Or Nah? is a feature where we watch and review the first episode of a new TV show. We’ll let you know if it’s worth checking out. As always, these reviews are the opinion of the reviewer, but we’ll try to adequately explain why you should or shouldn’t give the show a chance and provide shows for comparison.
What’s it about?
Three words to describe The Terror: stunning, bleak, tense.
AMC’s The Terror is based on a 2007 novel of the same title. The Terror tells a tale of historical fiction surrounding the voyage of two British Royal Navy ships: The HMS Terror and The HMS Erabus, both went missing in 1847. Lead by three very different men Captain Francis Crozier (Jared Harris), Sir John Franklin (Ciaran Hinds) and Captain James Fitzjames (Tobias Menzies), crews of the Terror and Erabus face their worst enemies: mother nature and desperation. The captains have been tasked with finding a shortcut through the Northwest passage. This would not be an issue if winter wasn’t fast upon them.
Level-headed Crozier suggests consolidating the ships and taking one back to Britain to wait for the spring/summer thaw. Sir Franklin is more of the no-guts-no-glory type, and since this is probably his last voyage as captain he insists on pushing on; Fitzjames agrees. One not-so-fateful night of deep freeze and both ships are left stranded in the arctic for eight months. The crew has their own issues to contend with: one man dies of what appears to be tuberculosis, but had been treated for scurvy since he arrived on the ship. Scouts are sent on a fruitless search for leads out of the narrows and a mishap during the search brings them face-to-face with what is no ordinary bear. The crew and commanders are in a no win situation with no way out, no way to reach someone back home, and little hope for survival.
I have to come clean: after my initial watch I was impressed by the visuals, but fully prepared to tell ProFans how boring The Terror is. Then I had an attitude adjustment and watched the 2-hour premiere and became more invested. This show is a slow-burn. There is action and tension present, but it is grim and you know there isn’t even a glimmer of a hope for the captains and the crew. The feel of The Terror is more cinematic than anything AMC has brought to its audience to date. It’s gorgeous and does an excellent job of portraying frigid temperatures and close quarters. The intro is modern and lovely; it is very similar to what we have seen with the Netflix Marvel shows. It features an exceptional cast. Menzies, Harris, and Hinds provide the type of performances that make you return week after week. My head cannon surrounding Menzie’s character Captain James Fitzjames is that he is a descendant of Edmure Tully, Blackjack Randall, and 2nd Great Uncle to Frank Randall; it is known. At 10 episodes, this should provide the audience with tight storytelling, which is always a plus.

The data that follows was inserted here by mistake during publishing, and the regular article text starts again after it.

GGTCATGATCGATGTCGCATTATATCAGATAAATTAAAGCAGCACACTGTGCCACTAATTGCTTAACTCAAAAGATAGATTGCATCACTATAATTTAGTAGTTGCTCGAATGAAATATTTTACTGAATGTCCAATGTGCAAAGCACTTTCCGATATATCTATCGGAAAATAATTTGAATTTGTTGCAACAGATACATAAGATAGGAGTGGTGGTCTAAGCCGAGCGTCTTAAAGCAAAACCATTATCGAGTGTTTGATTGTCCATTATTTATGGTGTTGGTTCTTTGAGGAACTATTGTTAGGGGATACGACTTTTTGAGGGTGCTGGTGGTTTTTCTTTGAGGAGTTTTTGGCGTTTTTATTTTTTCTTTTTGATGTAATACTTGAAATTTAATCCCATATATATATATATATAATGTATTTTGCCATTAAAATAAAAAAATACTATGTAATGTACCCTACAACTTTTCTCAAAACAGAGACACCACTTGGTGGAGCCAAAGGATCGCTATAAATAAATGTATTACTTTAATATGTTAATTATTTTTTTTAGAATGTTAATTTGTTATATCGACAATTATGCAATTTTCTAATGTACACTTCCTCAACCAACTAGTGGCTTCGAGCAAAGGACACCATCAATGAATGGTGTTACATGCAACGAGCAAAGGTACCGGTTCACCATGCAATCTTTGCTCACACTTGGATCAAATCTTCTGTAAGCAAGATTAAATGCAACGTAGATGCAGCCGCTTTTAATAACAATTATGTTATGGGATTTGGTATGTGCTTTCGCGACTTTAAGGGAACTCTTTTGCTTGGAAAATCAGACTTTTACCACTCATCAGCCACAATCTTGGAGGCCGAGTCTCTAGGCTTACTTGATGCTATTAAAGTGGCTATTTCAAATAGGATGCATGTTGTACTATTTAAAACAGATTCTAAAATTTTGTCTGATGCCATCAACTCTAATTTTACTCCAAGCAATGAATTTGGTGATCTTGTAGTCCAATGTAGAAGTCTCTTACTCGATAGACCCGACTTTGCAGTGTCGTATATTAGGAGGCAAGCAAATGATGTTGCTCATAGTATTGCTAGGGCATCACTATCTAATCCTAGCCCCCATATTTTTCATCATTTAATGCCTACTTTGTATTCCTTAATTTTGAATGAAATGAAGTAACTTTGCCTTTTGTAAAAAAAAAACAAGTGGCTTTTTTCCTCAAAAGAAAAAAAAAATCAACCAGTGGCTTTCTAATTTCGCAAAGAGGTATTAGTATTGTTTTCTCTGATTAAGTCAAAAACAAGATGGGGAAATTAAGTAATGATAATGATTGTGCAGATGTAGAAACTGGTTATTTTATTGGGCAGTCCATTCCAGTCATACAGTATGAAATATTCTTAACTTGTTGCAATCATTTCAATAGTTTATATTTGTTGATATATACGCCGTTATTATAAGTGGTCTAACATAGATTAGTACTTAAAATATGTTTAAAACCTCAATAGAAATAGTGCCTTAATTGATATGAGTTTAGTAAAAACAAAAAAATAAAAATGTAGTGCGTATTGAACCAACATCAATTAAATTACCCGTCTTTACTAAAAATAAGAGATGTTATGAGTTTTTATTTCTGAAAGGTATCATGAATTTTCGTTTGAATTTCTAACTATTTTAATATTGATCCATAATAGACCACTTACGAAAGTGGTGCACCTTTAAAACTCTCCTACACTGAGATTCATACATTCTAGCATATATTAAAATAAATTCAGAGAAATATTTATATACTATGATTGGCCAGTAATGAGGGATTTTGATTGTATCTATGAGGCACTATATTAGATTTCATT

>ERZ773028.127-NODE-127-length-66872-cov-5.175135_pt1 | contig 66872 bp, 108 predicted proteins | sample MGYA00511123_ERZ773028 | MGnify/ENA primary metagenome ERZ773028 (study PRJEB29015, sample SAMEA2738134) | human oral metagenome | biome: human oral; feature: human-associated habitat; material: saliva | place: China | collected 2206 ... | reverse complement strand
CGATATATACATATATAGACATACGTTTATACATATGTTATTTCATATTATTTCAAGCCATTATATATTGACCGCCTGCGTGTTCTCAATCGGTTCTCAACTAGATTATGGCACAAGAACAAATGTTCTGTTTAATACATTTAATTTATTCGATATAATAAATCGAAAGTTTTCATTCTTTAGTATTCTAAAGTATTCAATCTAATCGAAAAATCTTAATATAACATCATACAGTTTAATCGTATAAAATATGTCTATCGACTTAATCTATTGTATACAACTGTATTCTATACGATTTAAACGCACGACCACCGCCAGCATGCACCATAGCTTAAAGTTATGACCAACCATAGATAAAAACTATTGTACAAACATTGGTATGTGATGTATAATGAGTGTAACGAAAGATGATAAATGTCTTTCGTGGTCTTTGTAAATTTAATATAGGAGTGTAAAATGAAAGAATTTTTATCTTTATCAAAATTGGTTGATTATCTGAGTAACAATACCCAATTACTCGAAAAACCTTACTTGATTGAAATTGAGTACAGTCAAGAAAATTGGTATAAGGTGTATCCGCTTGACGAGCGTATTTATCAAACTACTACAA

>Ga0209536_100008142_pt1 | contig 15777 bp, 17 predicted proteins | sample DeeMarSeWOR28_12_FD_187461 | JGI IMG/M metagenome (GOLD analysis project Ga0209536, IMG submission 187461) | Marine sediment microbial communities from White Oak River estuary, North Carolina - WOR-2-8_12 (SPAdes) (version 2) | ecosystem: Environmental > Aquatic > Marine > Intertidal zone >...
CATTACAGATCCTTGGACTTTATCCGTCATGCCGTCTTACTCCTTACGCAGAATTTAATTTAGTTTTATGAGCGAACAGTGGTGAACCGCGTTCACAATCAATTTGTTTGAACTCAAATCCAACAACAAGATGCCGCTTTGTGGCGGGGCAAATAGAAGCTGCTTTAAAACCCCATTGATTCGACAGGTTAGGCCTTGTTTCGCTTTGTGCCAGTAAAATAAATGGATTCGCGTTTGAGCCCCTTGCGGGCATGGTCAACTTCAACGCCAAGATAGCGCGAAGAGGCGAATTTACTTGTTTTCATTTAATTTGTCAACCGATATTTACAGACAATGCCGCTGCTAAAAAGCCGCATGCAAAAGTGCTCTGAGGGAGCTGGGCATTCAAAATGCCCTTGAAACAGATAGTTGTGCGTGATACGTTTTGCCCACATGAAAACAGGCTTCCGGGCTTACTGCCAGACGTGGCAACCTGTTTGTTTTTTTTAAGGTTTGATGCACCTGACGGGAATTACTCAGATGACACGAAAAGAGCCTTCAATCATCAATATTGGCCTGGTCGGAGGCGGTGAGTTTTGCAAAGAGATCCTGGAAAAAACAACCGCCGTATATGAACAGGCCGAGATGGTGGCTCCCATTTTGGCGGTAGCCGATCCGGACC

All tales do not need happy endings, but there is no hope here. Not having read the book, I wonder how the show will progress in offering a chance at returning home and yanking it away ultimately ending in the demise of the crew of each ship. In what seems to be happening more and more, the second episode felt more like it should have been episode one. This would involve some non-linear storytelling but I think it would have been effective and a better introduction to the series.
The Terror offers great visuals, attention to detail in set design and costuming, and great performances. Advertised as horror, I would classify it as a drama with classic horror elements. The Terror is an enjoyable drama, which would be well-served as a Netflix original with all the episodes released at once. As a weekly series, it may face the challenge of holding the audience’s attention.
Don’t watch this if: you like tidy endings, quick pacing, and action
The Terror Premiere Review Score
The Terror | AMC | Mondays, 10pm